Attachment to Things Being What We Need Them to Be

Buddhism clearly identifies attachment as the thing that prevents us from being free. The pattern I have been noticing in myself and my clients is that attachment almost always stems from needing something to be something it is not. We become attached to things being the way we need them to be.

Then we typically rail against the way things are. Spiritual teacher, Adyashanti aptly calls this “an argument with the way things are.” And this is a disagreement we are destined to lose. And beyond the argument, what we really lose is our freedom and presence of mind.

I recently sent a Facebook message to Amazon informing them that their checkout system had gotten terrible. In retrospect, while I believe I had some valid points, I got pretty fired up (or attached) to something that is very likely going to stay the way it is. It was wasted time and energy. In five minutes, I could have figured out the way Amazon’s checkout was and placed my order. But no, I had a point to make. I had to tantrum against Amazon for not making their checkout the way I thought it should be.

In various ways, we do this all the time.

The obvious alternative is to allow things to be as they and then to flow (like water) to where you want to be. I say like water because water always follows the path of least resistance. It does not tantrum against the rock, but flows around it. Once we accept things the way they are, we are able to see the way to get where we want to be.

So when we bump into something that is not as we believe it should be, we get a choice. We can argue with the way it is...

Or, we can say to ourselves, “Damn, I wish it wasn’t that way, but being that it is, how can I get where I want to be?”

6 comments (Add your own)

1. Bethany White wrote:
I really needed to hear this today. I've been plotting my revenge against Google Wallet all week - no joke! I've been hearing the universe's quiet suggestion that I let it go but holding onto the pleasure I gained from the anger. I realize that this is a common theme for me - holding onto a thing, person, belief, etc. that is so far from what I want it to be that it brings me pain but identifying with the pain therefore, allowing it to continue. This pattern doesn't serve me anymore (to pull from previous lessons learned from you.)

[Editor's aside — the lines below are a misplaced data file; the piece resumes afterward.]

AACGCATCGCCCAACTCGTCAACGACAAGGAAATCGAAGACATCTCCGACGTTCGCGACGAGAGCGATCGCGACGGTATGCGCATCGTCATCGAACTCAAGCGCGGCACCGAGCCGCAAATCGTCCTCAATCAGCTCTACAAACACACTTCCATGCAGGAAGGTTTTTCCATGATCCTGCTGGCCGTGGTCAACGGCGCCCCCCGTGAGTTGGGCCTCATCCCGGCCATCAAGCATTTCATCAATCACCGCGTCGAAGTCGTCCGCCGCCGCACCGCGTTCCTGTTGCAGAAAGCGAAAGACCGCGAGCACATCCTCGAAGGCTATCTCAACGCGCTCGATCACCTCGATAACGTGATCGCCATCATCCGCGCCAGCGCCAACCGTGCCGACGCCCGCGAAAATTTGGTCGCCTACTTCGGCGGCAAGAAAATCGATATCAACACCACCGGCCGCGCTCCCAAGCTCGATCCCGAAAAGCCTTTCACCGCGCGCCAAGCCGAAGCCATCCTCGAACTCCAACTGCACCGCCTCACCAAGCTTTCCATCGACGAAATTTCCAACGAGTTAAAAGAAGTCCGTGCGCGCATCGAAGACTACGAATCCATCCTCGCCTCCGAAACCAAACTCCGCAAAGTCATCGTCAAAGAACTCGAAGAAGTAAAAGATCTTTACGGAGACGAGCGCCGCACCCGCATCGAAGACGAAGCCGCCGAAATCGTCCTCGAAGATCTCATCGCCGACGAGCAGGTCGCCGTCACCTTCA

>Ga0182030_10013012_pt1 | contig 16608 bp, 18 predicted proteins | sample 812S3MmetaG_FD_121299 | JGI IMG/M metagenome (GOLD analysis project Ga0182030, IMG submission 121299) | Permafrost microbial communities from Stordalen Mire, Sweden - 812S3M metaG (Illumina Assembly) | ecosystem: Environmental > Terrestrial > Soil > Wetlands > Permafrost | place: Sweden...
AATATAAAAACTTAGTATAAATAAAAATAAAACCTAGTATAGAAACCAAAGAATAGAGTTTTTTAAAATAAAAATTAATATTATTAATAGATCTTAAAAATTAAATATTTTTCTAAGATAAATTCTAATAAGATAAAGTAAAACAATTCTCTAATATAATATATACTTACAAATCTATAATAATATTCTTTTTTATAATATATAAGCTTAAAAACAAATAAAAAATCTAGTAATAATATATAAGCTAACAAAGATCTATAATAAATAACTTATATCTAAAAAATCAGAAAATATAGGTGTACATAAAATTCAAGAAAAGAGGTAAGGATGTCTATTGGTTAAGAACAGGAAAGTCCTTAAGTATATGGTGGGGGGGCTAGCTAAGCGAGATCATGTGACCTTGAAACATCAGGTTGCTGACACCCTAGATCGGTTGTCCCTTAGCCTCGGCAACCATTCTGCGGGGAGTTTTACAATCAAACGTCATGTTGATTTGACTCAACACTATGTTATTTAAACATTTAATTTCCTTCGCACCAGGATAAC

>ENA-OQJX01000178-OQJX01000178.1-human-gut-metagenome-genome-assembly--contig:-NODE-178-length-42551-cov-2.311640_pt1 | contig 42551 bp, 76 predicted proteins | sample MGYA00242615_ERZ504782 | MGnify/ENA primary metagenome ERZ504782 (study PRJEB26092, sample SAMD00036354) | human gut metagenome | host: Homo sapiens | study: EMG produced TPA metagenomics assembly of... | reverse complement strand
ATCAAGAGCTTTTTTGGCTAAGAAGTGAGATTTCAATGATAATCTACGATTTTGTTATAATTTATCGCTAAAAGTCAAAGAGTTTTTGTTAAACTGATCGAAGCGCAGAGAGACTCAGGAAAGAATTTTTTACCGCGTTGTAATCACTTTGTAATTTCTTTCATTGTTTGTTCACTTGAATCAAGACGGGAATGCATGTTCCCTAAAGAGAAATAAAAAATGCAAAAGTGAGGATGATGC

...Letting go now.

Thu, January 16, 2014 @ 8:10 AM

2. Mike Hoffman wrote:
Thanks for your awesome comment Bethany. Excellent point on the the pleasure (and power) we gain from the anger. I also liked your insight on identifying with the pain. Most of us have a simliar pattern to yours of wanting things to be something they are not. My pattern doesn't serve me anymore either- so I am letting it go with you.

Thu, January 16, 2014 @ 8:40 AM

3. Steven Young wrote:
Ya, I have been working this week to get registered with the Veterans Administration (VA) in order to be listed on their vendor lists. I thought to myself on the fist day of this process that there is no way I am taking on an organization of that size and wanting them to do it my way. I surrendered, back my energy off, and focused on what are your asking me for, and how can I put it in your hands. I love the thought of "flow like the water to where you need to be". It sometimes makes me feel like I got somewhere almost effortlessly. Then I feel like saying to myself "how do you like me now".

Thu, January 16, 2014 @ 5:56 PM

4. Beth wrote:
I can relate to this blog, Mike. I've been online dating for years and last year with yet another dud dude (lol) I realized that I was reading into profiles, assuming things, seeing what I wanted or needed to see so that the guy fit into what I consider important in a match. I have so many stories about coming face to face with men who were nothing like the image I had imagined. Finally, I'm taking it slow, asking important questions, being practical, not getting ahead of myself in my dreams of uniting with a twin flame spiritual partner. Yay for me!

Tue, January 21, 2014 @ 10:25 AM

5. Mike Hoffman wrote:
Thanks for your comment Steven. Yes, getting an organization that size to do it your way can be incredibly frustrating. I have found it useful to realize I am in their world and approach it with, "OK, what do I need to do here? So much easier.

Tue, January 21, 2014 @ 2:41 PM

6. Mike Hoffman wrote:
Thanks Beth. I think you bring up an important aspect of this tendency. There is nothing quite like dating or romantic relationships for tending to see someone as you need them to be. You bring up an essential practice for daters to ask the important questions of the person they are dating and themselves as they walk to toward their dreams of uniting with a partner. Yay for you indeed!

Tue, January 21, 2014 @ 4:45 PM

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